Theakston developed a process for reprinting comic books that DC editor Dick Giordano later referred to as “Theakstonizing.”  As per What If Kirby, Theakstonizing “bleaches color from old comics pages, used in the restoration for reprinting.” Theakstonizing was used to publish a number of collections of Golden Age comic books in the 1980s and 90s, among these the early volumes of the DC Archives hardcovers.  Unfortunately the Theakstonizing process resulted in the destruction of the original comic book itself.  It’s a shame that so many old comics had to be destroyed to create the early DC Archives and other Golden Age reprints, but in those days before computer scanning that was the best way available to reproduce such old material. Additionally, as explained by Theakston’s ex-wife Nancy Danahy:

“Greg did everything to avoid destroying a valuable comic book for his Theakstonizing process. He would search for the ones with tattered, missing covers, or bent pages that devalued the book. It was only in a few instances that he used one in good condition, and only then if he knew the return on investment was worth it. He felt it would be better for the greater good to be able to share the work with more people than to let one book settle in a plastic bag on someone’s shelf.”

Beginning in 1987, Theakston also published the fan magazine The Betty Pages, dedicated to sexy pin-up model Bettie Page, of whom he was a huge fan.  Theakston is considered to be one of the people who helped bring Page back into the public consciousness, resulting in her once again becoming an iconic figure of American pop culture.  In the early 1990s Theakston conducted an extensive phone interview with Page that was published in The Betty Pages Annual Vol 2 in 1993.The Betty Pages Annual Vol 2 coverTheakston created several stunning, sexy paintings featuring Bettie Page.  One of my favorites is a striking piece featuring Page in short leopard-skin dress, silhouetted against a giant blue moon in the sky behind her, with two leopards crouching at her feet.  It saw print as the cover for The Betty Pages Annual Vol 2.Planet of the Apes 9 cover small

I can’t say I knew Greg Theakston very well. We met once in 2012, at the Comic Book Marketplace show in Manhattan, and we also corresponded by e-mail.  When I met him he certainly appeared flattered that I had gotten a tattoo of the Who’s Who pin-up of Beautiful Dreamer from the Forever People, which he had inked over Kirby’s pencils. He also appeared to appreciate my compliments concerning his work inking Kirby. Greg did a cute drawing of Bettie Page for me at that show in one of my convention sketchbooks.  He subsequently surprised me with a gift of his original inks for the Beautiful Dreamer piece, which I felt was a generous gesture.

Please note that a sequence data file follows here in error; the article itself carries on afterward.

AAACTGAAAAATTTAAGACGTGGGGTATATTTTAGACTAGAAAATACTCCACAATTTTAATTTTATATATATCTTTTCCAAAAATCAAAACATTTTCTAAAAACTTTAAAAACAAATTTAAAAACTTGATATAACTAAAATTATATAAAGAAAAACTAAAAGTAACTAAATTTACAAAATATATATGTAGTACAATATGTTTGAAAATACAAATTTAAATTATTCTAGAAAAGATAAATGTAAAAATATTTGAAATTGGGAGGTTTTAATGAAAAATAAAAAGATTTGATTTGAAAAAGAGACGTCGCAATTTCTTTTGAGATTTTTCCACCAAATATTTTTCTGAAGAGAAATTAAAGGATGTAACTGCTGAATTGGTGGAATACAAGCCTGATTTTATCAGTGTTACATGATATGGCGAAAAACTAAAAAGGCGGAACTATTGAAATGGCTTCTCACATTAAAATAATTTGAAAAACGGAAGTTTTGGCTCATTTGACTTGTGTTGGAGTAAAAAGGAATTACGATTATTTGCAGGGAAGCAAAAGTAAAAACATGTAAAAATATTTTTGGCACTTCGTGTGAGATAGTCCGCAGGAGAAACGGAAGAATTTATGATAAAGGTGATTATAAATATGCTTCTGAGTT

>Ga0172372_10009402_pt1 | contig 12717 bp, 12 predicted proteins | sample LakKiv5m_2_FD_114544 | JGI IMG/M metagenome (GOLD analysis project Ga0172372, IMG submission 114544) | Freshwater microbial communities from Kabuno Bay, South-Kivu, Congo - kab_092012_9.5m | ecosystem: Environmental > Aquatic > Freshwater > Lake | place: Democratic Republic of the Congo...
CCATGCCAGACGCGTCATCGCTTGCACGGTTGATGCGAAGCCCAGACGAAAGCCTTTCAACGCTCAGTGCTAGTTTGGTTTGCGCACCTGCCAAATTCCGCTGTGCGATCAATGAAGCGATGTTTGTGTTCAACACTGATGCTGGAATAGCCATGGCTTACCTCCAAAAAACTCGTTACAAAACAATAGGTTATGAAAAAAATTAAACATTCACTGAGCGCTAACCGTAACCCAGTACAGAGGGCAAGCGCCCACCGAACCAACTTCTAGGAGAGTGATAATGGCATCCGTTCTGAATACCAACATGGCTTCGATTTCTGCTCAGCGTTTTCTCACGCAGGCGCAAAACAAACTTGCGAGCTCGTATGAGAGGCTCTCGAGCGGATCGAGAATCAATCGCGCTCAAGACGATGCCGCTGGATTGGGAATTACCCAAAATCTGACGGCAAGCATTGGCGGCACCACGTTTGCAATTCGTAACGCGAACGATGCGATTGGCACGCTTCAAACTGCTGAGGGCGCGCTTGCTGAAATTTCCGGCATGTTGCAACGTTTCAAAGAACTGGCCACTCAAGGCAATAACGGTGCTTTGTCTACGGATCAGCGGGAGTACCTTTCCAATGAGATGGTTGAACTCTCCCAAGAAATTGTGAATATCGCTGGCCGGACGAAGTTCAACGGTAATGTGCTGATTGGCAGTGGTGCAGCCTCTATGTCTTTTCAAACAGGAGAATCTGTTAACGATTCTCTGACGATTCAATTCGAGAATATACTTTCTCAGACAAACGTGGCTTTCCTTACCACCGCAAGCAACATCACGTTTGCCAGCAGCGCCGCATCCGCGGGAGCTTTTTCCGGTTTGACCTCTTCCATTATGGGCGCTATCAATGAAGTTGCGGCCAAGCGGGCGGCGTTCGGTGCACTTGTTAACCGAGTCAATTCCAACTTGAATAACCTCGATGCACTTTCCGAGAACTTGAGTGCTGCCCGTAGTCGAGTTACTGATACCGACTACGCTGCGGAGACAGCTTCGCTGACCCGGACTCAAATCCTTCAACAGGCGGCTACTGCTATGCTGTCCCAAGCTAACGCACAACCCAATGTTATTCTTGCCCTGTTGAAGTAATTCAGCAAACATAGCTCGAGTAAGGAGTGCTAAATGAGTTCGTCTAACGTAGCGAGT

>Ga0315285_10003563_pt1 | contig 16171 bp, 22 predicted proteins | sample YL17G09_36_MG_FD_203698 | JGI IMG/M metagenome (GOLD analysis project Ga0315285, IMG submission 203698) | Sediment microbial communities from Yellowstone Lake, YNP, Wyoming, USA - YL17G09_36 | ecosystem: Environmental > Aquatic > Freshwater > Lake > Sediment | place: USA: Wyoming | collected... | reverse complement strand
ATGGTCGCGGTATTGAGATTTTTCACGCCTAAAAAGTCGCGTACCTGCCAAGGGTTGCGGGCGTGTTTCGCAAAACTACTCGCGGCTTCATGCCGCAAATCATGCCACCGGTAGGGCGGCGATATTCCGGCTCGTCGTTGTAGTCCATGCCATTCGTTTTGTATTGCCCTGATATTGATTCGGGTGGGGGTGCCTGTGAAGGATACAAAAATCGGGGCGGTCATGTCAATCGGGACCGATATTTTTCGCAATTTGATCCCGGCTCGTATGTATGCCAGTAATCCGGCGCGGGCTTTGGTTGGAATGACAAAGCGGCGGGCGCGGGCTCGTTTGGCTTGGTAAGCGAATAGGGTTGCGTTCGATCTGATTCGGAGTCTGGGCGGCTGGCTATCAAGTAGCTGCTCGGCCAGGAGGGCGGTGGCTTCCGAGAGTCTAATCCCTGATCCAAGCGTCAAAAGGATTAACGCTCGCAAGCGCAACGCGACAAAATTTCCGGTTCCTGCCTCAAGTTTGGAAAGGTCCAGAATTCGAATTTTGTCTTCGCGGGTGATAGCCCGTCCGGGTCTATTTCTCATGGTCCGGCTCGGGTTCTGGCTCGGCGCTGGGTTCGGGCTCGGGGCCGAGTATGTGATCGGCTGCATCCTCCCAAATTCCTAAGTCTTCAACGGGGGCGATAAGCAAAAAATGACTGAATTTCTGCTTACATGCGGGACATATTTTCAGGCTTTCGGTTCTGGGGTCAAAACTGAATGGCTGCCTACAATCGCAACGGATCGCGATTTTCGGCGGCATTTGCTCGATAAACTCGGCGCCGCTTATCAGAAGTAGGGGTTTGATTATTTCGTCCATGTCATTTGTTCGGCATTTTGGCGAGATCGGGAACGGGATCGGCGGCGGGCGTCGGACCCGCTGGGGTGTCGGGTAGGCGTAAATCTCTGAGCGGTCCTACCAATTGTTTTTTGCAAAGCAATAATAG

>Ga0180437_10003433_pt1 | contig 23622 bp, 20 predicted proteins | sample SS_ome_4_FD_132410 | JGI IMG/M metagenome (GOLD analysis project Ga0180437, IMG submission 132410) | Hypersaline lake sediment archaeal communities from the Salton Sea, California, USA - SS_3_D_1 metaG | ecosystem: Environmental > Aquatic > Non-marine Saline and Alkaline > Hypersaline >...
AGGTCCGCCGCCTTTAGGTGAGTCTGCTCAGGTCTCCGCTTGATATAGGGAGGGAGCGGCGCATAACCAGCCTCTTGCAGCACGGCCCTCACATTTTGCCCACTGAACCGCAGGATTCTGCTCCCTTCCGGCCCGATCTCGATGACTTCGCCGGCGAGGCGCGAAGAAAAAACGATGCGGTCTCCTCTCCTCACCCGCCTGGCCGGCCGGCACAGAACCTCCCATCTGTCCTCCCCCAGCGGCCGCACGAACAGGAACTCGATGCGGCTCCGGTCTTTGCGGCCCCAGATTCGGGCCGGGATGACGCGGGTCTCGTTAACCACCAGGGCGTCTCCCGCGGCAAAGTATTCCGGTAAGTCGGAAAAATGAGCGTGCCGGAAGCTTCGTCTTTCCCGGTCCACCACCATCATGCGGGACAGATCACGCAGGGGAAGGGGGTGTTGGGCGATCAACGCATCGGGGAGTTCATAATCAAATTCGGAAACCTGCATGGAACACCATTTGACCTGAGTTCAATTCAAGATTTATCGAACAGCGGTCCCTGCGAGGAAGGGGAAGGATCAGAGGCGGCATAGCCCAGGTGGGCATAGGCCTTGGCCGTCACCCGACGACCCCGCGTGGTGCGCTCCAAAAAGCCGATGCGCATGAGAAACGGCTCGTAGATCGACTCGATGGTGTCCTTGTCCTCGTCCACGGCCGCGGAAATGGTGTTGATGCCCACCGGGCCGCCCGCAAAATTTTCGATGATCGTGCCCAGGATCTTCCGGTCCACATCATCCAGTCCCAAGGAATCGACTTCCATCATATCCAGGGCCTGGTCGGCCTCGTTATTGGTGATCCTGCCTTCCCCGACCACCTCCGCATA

I thought Greg was a talented artist who created some very beautiful paintings and illustrations.  All of my interactions with him were pleasant. I understand that over the years several others had much less amicable relations with him. Reportedly he was one of those people who could run very hot & cold, and that he was dealing with some personal issues.

Whatever the case, I do feel it’s unfortunate that Greg passed away. I know 65 is not young, but it’s not super-old either.  Judging by the reactions I have seen over the past week, he will certainly be missed by quite a few people, myself included.

 

My upcoming article in Back Issue #104

I am excited to announce that I have written an article that is being published in issue #104 of Back Issue magazine, which ships on May 9, 2018.

Edited by Michael Eury and published by TwoMorrows Publishing, Back Issue has been running since 2003. As per the TwoMorrows website, “Back Issue celebrates comic books of the 1970s, 1980s, and today through a variety of recurring (and rotating) departments.”

I have been reading Back Issue since it first debuted.  Over the past 15 years Eury has assembled a talented line-up of writers to examine numerous interesting and diverse topics concerning the comic book medium.  It is a genuine honor to now be counted among their number.

Supplementing its informative articles, Back Issue also features a wonderful selection of rare and previously-unpublished artwork by numerous talented creators.

Back Issue 104 cover

Here are the specifics regarding this upcoming issue…

BACK ISSUE #104 (84 FULL-COLOR pages, $8.95) is the FOURTH WORLD AFTER KIRBY issue, exploring the enduring legacy of JACK KIRBY’s DC characters! The Return(s) of the New Gods, Why Can’t Mister Miracle Escape Cancellation?, the Forever People, MIKE MIGNOLA’s unrealized New Gods animated movie, the Fourth World in Hollywood, and more. With an all-star lineup, including the work of JOHN BYRNE, PARIS CULLINS, J. M. DeMATTEIS, MARK EVANIER, MICHAEL GOLDEN, RICK HOBERG, WALTER SIMONSON, and more! Cover by STEVE RUDE, re-presenting his variant cover for 2015’s Convergence #6. Edited by MICHAEL EURY.